[Numpy-discussion] problem with assigning to recarrays
Fri Feb 27 18:30:24 CST 2009
On Fri, Feb 27, 2009 at 18:26, Brian Gerke <firstname.lastname@example.org> wrote:
> I'm quite new to numpy and to python in general, so I apologize if I'm
> missing something obvious, but I've come across some seemingly nasty
> behavior when trying to assign values to the fields of an indexed
> subarray of a numpy record array. Perhaps an example would explain
> it best.
> First, I make a boring record array:
> In : r = rec.fromarrays([zeros(5), zeros(5)],
> This has five elements with two fields, all values are zero.
> Now I can change the values for field1 for a few of the array elements:
> In : r.field1=1
> In : r.field1=1
> Let's check and make sure that worked:
> In : print r.field1
> [ 0. 1. 0. 1. 0.]
> So far, so good.
> Now I want to change the value of field2 for those same elements:
> In : r[where(r.field1 == 1.)].field2 = 1
> Ok, so now the values of field 2 have been changed, for those elements
> In : r.field2
> Out: array([ 0., 0., 0., 0., 0.])
> Wait. What?
> That can't be right. Let's check again:
> In : print r[where(r.field1 == 1.)].field2
> [ 0. 0.]
> Ok, so it appears that I can *access* fields in this array with an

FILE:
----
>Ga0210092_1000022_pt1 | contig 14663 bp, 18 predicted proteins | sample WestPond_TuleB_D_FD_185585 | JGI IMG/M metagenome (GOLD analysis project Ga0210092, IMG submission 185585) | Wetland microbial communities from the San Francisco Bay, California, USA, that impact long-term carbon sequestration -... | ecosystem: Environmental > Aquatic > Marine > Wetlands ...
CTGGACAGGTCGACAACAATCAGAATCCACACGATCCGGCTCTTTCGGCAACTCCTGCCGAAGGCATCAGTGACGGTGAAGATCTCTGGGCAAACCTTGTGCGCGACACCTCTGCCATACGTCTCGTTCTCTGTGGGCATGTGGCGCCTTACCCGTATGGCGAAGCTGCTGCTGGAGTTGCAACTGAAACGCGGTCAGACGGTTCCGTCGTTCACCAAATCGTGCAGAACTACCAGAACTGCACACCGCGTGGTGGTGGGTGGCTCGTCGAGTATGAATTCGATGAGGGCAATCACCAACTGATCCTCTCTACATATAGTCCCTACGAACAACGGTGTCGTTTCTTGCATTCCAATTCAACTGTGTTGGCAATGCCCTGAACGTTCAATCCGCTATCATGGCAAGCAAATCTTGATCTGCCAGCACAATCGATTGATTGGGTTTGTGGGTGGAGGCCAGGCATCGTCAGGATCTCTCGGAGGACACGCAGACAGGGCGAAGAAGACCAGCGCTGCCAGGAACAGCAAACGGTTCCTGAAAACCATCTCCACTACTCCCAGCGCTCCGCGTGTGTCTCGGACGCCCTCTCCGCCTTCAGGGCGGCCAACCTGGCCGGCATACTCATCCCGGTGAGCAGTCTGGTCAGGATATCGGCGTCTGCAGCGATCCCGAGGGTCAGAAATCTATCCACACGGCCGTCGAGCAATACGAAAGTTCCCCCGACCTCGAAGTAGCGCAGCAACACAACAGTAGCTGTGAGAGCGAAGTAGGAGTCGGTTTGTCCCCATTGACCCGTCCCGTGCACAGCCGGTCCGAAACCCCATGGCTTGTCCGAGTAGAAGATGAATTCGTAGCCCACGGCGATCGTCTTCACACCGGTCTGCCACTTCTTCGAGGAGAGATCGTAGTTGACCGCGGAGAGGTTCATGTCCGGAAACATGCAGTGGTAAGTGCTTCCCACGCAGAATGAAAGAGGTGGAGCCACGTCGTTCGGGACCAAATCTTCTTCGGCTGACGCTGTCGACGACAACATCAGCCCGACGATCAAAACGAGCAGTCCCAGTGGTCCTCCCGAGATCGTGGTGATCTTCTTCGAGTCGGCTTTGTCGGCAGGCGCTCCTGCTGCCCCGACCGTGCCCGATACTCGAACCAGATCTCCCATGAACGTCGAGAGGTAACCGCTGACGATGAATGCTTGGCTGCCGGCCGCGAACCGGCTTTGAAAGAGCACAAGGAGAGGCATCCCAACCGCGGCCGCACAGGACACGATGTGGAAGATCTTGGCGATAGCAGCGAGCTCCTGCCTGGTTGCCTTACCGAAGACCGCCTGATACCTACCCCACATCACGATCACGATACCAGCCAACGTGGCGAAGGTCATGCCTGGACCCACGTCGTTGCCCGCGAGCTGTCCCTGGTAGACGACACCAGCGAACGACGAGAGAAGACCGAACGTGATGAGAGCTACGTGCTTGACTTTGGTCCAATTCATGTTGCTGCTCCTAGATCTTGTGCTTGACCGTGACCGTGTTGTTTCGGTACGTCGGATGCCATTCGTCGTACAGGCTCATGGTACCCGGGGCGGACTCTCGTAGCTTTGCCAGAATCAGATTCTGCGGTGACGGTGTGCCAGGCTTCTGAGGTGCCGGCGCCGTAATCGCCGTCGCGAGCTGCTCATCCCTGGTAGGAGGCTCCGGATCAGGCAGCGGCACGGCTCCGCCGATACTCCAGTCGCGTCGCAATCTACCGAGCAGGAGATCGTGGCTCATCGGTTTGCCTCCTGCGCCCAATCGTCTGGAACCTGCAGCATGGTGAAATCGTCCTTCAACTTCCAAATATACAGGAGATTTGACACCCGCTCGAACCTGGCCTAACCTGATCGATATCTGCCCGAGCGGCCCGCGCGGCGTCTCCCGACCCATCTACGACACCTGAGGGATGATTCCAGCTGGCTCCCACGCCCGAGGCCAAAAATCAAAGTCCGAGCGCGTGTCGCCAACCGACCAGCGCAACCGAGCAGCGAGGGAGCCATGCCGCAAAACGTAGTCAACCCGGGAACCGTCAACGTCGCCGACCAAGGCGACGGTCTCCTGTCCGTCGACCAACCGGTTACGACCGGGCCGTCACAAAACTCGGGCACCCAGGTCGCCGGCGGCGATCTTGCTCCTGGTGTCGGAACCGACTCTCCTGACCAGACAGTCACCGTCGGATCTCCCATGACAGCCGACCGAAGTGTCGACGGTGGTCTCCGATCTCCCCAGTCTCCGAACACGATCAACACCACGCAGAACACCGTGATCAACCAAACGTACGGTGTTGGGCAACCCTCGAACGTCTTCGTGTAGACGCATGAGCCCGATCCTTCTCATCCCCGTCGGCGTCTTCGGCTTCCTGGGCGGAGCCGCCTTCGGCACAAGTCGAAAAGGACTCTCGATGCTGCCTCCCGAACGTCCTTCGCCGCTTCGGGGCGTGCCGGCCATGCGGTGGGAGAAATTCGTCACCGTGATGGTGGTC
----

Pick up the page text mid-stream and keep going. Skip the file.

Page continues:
> array of indices, but I can't assign new values to fields so
> accessed. However, I *can* change the values if I use a scalar
> index. This is different from the behavior of ordinary arrays, for
> which I can reassign elements' values either way.
> Moreover, when I try to reassign record array fields by indexing with
> an array of indices, it would appear that nothing at all happens.
> This syntax is equivalent to the pass command.
> So, my question is this: is there some reason for this behavior in
> record arrays, which is unexpectedly different from the behavior of
> normal arrays, and rather confusing. If so, why does the attempt to
> assign values to fields of an indexed subarray not raise some kind of
> error, rather than doing nothing? I think it's unlikely that I've
> actually found a bug in numpy, but this behavior does not make sense
> to me.
r[where(r.field1 == 1.)] make a copy. There is no way for us to
construct a view onto the original memory for this circumstance given
numpy's memory model.
r[where(r.field1 == 1.)].field2 = 0.0 assigns to the copy.
"I have come to believe that the whole world is an enigma, a harmless
enigma that is made terrible by our own mad attempt to interpret it as
though it had an underlying truth."
-- Umberto Eco
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